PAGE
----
And then there is the Technology Industry. The Technology Industry has been, and continues to be the growth engine of the United States. That is where the majority of U.S. job creation has occurred, and, it has grown to be the second highest producer of tax revenue for the United States, second only to the Oil Industry. The industry however is not without challenges as it is still in its infancy. Facebook was recently outed for what some consider abusive use of personal data. Uber and Tesla’s autonomous car divisions experienced accidents, and finally, AMAZON has become the latest punching bag of the president sending the stock price into a tailspin. We have performed substantive reviews on both Facebook and AMAZON given these events and have determined that while both positions may continue to come under further selling pressure, we remain bullish on the companies’ long-term prospects. As for the overall tech industry, it will also be adversely impacted by the pending trade war as much of the industry’s business comes from China. The bright side is that this weakness is starting to create some attractive buy opportunities. We will look to take advantage of this phenomenon as we see fit. Stay tuned.
In sum, certainly the first quarter of the year – in particular March – has given market participants a rude awakening. Markets do not go straight up forever. A pause, and/or correction is often healthy in the long run. Although we’ve tried to prepare clients and portfolios for this occurrence, nonetheless, corrections can be painful. We seek solace in the fact that the economy remains strong, unemployment low, inflation in check and corporate earnings are growing. With this backdrop, barring the unforeseen, we do not anticipate a severe or prolonged selloff. We remain vigilant in protecting portfolios on the downside, while simultaneously scouring the market for opportunities to take advantage of.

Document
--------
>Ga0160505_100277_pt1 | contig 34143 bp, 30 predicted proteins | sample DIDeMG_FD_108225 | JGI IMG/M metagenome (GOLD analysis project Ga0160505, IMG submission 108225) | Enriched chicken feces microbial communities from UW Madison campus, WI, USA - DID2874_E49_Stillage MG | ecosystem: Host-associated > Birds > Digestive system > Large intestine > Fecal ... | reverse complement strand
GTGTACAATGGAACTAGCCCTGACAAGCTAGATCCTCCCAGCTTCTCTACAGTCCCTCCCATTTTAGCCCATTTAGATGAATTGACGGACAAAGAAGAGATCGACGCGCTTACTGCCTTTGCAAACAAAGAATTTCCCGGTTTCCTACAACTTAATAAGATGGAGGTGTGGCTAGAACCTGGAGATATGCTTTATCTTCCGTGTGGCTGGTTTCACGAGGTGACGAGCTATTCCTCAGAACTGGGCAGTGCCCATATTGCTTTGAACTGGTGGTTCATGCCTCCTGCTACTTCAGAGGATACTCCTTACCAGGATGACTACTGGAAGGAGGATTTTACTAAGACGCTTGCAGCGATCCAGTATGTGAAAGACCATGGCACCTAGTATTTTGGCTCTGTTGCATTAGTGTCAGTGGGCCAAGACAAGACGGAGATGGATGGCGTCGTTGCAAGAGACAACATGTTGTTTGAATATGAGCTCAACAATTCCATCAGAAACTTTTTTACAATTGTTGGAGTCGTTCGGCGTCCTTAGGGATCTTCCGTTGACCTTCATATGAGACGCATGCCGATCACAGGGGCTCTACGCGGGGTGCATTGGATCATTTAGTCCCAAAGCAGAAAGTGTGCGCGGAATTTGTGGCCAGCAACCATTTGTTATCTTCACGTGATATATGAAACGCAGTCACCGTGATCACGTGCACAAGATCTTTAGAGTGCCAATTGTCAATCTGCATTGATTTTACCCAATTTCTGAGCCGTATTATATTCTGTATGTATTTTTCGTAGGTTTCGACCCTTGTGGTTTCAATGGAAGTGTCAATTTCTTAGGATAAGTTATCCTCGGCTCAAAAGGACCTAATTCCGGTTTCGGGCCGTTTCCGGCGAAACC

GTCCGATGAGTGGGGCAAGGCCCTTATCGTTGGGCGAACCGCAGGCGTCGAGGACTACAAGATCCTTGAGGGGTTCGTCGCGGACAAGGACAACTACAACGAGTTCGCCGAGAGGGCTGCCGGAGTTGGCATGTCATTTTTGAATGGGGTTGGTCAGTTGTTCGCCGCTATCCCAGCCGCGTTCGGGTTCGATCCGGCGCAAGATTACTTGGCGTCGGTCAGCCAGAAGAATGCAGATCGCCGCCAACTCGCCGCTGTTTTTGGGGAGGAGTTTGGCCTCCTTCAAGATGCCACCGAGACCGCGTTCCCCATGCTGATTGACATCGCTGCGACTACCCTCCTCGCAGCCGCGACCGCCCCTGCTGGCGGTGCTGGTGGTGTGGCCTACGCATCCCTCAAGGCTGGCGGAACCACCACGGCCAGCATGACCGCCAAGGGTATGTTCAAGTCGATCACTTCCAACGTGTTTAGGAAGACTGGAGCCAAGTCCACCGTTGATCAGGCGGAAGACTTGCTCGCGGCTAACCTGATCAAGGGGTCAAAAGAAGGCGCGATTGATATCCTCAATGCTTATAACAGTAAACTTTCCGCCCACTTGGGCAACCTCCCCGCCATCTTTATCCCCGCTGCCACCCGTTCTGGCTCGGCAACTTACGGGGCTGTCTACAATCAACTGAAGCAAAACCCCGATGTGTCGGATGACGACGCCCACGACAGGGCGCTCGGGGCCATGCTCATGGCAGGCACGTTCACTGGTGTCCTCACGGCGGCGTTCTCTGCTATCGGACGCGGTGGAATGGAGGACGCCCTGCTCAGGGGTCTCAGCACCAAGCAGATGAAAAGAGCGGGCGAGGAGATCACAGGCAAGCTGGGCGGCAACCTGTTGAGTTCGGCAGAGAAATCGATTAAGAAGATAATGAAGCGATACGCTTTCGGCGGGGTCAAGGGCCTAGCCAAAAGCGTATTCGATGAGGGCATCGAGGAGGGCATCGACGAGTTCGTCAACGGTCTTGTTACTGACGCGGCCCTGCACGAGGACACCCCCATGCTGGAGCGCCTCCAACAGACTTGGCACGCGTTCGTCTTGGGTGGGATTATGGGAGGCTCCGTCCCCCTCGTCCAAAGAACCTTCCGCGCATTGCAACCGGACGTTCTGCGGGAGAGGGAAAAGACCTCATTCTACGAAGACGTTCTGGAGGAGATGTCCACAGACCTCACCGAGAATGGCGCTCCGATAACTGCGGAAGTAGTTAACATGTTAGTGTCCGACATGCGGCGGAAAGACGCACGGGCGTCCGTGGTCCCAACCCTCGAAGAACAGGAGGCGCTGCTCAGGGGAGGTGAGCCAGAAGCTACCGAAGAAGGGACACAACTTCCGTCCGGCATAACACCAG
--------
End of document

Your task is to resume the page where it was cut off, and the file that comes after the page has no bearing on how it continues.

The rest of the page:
Feel free to contact me with questions, specific concerns or just to say hello! As always, we appreciate your vote of confidence and thank you for your business.